The Idea of Latin America is a geo-political manifesto which insists on the need to leave behind an idea which belonged to the nation-building mentality of nineteenth-century Europe.
- Charts the history of the concept of Latin America from its emergence in Europe in the second half of the nineteenth century through various permutations to the present day.
- Asks what is at stake in the survival of an idea which subdivides the Americas.
- Reinstates the indigenous peoples and migrations excluded by the image of a homogenous Latin America with defined borders.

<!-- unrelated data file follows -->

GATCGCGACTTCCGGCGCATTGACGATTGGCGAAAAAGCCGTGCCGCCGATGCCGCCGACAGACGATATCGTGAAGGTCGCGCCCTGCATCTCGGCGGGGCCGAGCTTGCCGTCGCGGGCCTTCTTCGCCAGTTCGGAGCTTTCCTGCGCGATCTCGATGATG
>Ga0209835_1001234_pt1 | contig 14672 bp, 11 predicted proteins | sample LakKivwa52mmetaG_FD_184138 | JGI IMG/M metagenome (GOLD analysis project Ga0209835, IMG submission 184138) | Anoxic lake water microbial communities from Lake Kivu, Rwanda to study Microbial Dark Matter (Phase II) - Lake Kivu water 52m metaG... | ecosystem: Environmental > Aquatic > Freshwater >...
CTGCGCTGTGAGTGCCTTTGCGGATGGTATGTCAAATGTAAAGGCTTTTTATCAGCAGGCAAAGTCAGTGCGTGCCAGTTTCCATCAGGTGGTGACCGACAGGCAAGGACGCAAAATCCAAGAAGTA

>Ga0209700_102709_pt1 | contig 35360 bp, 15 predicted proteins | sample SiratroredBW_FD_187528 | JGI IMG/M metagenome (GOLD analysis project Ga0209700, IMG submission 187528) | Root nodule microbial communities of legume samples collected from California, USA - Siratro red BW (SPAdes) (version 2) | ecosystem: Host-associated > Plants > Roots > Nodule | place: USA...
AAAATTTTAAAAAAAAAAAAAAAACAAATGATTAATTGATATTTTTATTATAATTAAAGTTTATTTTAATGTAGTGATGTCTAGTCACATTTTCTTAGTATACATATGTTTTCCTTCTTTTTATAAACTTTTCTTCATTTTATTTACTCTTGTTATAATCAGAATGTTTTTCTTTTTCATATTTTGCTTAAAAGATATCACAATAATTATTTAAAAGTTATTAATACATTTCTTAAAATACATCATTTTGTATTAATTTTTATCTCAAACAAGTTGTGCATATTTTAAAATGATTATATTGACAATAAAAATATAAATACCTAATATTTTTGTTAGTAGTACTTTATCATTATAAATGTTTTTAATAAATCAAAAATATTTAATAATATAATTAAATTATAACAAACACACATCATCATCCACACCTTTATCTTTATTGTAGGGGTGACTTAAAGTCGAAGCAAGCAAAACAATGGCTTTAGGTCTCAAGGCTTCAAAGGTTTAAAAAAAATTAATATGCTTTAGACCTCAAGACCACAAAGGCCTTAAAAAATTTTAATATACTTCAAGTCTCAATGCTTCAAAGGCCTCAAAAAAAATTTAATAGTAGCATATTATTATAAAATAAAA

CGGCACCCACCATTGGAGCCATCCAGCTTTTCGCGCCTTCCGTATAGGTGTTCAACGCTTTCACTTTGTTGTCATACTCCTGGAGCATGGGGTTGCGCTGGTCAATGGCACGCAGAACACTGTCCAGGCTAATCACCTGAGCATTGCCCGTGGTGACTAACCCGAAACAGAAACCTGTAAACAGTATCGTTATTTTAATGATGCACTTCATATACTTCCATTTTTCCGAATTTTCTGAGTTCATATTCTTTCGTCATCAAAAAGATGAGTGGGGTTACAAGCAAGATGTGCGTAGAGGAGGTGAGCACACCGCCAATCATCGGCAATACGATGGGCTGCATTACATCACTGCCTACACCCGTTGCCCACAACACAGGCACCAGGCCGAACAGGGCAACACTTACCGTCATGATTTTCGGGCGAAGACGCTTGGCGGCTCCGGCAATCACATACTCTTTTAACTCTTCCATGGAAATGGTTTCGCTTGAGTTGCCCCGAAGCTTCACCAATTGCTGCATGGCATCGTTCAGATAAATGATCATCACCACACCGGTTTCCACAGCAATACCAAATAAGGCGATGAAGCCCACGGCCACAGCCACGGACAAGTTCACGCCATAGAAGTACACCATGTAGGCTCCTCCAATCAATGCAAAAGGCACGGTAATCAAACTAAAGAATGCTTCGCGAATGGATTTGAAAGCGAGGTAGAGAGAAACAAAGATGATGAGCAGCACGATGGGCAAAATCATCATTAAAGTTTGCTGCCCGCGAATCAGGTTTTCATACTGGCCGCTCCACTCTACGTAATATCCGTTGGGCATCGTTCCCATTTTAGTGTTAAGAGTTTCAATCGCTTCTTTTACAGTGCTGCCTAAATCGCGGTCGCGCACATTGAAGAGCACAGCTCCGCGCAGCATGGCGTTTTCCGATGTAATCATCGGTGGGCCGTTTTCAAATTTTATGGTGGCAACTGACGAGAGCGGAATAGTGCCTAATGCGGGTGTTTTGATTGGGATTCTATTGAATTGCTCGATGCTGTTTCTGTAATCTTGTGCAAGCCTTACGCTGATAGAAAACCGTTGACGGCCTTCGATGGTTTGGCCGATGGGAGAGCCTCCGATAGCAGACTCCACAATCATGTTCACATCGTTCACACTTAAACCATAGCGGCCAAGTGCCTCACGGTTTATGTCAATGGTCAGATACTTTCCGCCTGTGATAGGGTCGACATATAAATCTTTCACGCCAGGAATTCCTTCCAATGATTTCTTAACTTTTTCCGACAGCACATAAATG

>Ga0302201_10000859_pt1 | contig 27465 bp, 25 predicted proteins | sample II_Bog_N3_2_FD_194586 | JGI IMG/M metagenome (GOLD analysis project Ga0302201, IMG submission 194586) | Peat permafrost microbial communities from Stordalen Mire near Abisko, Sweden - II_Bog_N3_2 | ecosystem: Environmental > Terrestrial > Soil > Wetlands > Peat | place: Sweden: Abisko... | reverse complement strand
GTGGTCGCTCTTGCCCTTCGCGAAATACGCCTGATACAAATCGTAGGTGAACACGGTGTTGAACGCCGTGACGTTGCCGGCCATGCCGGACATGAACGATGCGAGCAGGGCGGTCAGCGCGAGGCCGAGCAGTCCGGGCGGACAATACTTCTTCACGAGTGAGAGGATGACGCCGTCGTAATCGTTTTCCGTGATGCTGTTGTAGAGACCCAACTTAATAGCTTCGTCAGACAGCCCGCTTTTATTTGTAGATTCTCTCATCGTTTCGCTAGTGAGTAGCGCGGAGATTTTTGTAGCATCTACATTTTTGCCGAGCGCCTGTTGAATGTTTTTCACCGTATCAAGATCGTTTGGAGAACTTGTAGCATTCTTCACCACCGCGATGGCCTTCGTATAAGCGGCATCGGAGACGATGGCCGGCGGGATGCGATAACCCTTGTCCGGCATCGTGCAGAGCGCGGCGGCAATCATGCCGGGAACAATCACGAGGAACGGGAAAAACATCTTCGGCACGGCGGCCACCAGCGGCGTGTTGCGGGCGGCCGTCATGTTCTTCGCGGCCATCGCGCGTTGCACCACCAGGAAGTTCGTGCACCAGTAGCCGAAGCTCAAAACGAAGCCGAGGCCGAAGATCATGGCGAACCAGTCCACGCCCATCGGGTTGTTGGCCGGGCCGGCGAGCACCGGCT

- Insists on the pressing need to leave behind an idea which belonged to the nation-building mentality of nineteenth-century Europe.
|Series:||Wiley-Blackwell Manifestos Series|
|Product dimensions:||6.08(w) x 9.08(h) x 0.63(d)|
Table of Contents
Preface: Uncoupling the Name and the Reference.
1 The Americas, Christian Expansion, and the Modern/Colonial Foundation of Racism.
2 “Latin” America and the First Reordering of the Modern/Colonial World.
3 After “Latin” America: The Colonial Wound and the Geo-Political/Body-Political Shift.
Postface: After “America”.